Search Results

Author: Ziol-Guest, Kathleen M.
Resulting in 13 citations.
1. Duncan, Greg J.
Lee, Kenneth T. H.
Kalil, Ariel
Ziol-Guest, Kathleen M.
Maternal Age and Child Achievement
Presented: San Diego CA, Population Association of America Annual Meeting, April-May 2015
Cohort(s): Children of the NLSY79
Publisher: Population Association of America
Keyword(s): Age at Birth; Age at First Birth; Behavior Problems Index (BPI); Births, Repeat / Spacing; Home Observation for Measurement of Environment (HOME); Peabody Individual Achievement Test (PIAT- Math); Peabody Individual Achievement Test (PIAT- Reading)

Permission to reprint the abstract has not been received from the publisher.

Drawing data from the Children of the NLSY79, we estimate differences in teenage achievement and problem behavior for children born to younger and older mothers. We distinguish between the value for children of being born to a mother who delayed her first birth and the value of the additional years between her first birth and the birth of the child whose outcomes are under study. We find that each year the mother delays a first birth is associated with between a .025 sd and .042 sd increase in school achievement and a .038 sd reduction in teen behavior problems. Coefficients are at least half as large for additional years between the first and given birth, even in the presence of controls for family fixed effects. Our mediational analyses shows that the primary pathway by which delaying first births benefits children is by enabling mothers to complete more schooling.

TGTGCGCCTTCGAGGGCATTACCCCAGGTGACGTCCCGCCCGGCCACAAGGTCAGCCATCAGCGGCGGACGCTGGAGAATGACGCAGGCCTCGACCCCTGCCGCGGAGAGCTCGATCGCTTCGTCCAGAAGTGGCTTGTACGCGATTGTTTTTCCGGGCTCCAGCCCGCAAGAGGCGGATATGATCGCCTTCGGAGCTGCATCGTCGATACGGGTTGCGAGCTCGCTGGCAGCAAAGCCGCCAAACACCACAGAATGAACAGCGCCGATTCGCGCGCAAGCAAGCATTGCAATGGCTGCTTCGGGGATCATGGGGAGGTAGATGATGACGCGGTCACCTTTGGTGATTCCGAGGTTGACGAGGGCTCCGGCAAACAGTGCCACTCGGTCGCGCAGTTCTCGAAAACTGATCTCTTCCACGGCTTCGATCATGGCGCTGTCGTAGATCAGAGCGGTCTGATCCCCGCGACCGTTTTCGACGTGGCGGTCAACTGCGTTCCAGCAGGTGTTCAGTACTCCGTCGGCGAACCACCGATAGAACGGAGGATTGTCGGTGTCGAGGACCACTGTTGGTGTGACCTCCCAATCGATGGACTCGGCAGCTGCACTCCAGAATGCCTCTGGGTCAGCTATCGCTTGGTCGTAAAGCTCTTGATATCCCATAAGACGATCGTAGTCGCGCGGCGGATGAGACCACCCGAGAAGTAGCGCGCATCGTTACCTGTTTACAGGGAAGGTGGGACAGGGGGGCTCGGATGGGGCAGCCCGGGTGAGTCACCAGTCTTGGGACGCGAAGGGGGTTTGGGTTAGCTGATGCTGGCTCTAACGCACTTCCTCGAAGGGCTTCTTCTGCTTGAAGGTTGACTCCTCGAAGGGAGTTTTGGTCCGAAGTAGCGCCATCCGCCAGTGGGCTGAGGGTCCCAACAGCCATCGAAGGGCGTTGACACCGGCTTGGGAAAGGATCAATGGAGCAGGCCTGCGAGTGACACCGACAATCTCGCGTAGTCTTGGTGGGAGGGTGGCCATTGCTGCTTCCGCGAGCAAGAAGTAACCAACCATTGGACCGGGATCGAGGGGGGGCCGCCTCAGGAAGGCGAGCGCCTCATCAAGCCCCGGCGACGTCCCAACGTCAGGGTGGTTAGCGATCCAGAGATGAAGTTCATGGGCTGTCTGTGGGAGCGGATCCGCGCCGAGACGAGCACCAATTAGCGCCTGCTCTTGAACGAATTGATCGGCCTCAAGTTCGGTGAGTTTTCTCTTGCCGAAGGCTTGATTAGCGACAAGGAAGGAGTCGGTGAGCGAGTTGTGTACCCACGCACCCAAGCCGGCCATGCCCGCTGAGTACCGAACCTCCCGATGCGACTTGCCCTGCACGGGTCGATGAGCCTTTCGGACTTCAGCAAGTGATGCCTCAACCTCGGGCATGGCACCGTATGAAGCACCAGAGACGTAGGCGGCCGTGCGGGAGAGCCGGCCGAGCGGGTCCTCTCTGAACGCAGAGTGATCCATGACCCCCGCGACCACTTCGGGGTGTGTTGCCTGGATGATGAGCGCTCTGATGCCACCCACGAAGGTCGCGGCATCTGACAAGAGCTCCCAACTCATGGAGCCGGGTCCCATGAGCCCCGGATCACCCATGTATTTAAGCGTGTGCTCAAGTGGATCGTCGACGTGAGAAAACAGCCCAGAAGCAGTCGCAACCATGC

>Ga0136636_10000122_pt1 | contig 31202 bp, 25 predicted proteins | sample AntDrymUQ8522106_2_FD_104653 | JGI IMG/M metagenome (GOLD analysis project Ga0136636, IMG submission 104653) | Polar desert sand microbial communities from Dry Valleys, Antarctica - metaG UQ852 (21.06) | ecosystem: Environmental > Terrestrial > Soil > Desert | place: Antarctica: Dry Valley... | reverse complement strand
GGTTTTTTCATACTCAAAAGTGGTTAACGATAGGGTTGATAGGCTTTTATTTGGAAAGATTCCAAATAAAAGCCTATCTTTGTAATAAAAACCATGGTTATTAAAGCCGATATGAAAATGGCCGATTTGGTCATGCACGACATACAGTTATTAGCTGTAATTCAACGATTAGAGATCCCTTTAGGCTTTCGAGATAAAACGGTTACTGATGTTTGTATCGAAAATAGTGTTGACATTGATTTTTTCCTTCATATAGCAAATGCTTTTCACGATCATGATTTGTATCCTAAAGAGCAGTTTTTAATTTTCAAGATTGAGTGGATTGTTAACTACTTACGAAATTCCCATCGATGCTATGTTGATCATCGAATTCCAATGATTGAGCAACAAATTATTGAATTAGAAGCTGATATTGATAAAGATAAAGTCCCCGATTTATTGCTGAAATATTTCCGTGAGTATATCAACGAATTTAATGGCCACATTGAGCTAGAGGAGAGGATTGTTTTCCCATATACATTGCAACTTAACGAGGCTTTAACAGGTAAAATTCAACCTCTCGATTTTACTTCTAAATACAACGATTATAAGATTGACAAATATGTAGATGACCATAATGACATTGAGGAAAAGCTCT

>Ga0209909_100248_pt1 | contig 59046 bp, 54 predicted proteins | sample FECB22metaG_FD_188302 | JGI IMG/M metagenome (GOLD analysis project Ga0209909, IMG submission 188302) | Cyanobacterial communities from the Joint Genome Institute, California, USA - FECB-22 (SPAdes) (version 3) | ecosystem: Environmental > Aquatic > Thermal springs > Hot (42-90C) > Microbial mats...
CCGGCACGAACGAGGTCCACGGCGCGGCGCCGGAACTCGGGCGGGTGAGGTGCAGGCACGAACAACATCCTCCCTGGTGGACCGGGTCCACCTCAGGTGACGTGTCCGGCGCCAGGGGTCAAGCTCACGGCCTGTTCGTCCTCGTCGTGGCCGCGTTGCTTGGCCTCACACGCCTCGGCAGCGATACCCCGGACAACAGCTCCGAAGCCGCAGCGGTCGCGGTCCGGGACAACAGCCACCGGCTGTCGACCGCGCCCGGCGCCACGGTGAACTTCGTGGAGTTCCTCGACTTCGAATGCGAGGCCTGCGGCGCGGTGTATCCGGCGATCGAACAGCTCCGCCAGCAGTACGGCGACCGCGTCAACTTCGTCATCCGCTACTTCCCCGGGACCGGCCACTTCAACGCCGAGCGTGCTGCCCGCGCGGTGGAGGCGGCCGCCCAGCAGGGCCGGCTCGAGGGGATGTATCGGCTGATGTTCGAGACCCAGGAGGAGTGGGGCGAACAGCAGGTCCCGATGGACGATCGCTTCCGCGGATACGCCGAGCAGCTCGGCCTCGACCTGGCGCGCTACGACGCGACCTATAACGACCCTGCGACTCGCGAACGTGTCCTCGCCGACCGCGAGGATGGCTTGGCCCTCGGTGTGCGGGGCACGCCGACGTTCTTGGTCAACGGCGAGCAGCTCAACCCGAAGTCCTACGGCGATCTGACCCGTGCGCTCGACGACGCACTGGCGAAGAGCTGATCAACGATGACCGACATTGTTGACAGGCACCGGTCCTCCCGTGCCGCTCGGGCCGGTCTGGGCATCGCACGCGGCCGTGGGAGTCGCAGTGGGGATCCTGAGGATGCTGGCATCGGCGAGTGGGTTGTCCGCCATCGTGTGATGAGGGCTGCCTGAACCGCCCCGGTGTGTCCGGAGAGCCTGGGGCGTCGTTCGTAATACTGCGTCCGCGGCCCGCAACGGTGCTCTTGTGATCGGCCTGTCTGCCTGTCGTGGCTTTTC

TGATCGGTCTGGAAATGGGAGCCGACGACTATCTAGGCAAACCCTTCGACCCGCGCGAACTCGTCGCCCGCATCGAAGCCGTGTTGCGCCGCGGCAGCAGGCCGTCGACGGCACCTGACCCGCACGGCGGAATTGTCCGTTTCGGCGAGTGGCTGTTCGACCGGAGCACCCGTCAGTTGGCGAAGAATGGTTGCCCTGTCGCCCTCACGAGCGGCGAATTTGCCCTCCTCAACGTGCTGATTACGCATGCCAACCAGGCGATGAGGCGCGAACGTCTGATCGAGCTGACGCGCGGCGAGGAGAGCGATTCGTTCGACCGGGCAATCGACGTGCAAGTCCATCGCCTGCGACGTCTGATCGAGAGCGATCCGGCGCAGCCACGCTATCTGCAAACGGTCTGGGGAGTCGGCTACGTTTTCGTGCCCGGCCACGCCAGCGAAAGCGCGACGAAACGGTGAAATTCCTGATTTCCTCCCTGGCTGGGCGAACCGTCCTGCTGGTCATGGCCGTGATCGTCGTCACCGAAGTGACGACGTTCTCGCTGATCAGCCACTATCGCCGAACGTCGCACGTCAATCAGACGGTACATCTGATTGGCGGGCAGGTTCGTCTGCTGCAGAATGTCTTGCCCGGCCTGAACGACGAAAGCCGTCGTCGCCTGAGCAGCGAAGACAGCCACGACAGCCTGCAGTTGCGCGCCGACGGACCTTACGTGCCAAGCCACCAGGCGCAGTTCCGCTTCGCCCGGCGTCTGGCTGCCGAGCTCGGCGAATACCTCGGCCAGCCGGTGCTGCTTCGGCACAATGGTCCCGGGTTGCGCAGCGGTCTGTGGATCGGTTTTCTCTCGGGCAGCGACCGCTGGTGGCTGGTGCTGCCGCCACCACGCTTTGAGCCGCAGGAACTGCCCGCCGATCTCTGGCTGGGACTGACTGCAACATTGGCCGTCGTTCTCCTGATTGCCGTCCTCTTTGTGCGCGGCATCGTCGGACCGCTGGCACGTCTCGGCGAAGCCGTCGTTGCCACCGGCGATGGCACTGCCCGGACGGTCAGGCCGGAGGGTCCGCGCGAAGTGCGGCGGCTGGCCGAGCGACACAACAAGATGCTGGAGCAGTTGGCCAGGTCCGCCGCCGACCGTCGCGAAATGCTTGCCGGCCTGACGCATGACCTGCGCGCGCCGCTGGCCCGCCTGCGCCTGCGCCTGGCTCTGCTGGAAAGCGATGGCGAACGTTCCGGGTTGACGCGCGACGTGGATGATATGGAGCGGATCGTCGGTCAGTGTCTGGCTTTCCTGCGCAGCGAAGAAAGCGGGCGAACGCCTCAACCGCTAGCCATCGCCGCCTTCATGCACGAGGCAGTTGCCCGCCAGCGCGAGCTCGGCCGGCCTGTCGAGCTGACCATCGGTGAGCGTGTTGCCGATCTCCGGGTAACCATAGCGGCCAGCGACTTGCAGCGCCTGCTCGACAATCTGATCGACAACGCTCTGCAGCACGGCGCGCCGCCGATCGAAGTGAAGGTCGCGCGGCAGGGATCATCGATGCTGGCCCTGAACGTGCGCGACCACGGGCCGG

Bibliography Citation
Duncan, Greg J., Kenneth T. H. Lee, Ariel Kalil and Kathleen M. Ziol-Guest. "Maternal Age and Child Achievement." Presented: San Diego CA, Population Association of America Annual Meeting, April-May 2015.
2. Duncan, Greg J.
Lee, Kenneth T. H.
Kalil, Ariel
Ziol-Guest, Kathleen M.
Parent Income-Based Gaps in Schooling, Earnings and Family Income: Cross-Cohort Trends in the NLSYs and the PSID
Working Paper, University of California--Irvine, January 9, 2015.
Also: http://sites.uci.edu/gduncan/files/2013/06/RSF-Memo-Duncan-et-al-010815.pdf
Cohort(s): NLSY79, NLSY97
Publisher: University of California--Irvine
Keyword(s): College Education; Educational Attainment; Family Income; Panel Study of Income Dynamics (PSID); Parental Influences; Socioeconomic Background

Permission to reprint the abstract has not been received from the publisher.

Several sources of evidence point to a growing gap in the achievement and school attainment of children growing up in high vs. low-income families (Reardon, 2011; Bailey and Dynarski, 2011; Duncan et al. 2014). Given the voluminous body of research linking labor market success with test scores and, especially, completed schooling (Card, 1999), one would expect that growing parental income-based gaps in completed schooling to translate into growing gaps in children's adult earnings and family income. Surprisingly, Chetty's (2014) recent analysis of tax files indicates that this does not appear to be the case.

We take a new look at this puzzle by investigating trends in the income-based gaps in completed schooling and early- and mid-career earnings and family income using data from the two cohorts of the National Longitudinal Survey of Youth (NLSY79 and NLSY97) as well as 31 birth cohorts from the Panel Study of Income Dynamics (PSID). Our procedures are detailed in an appendix.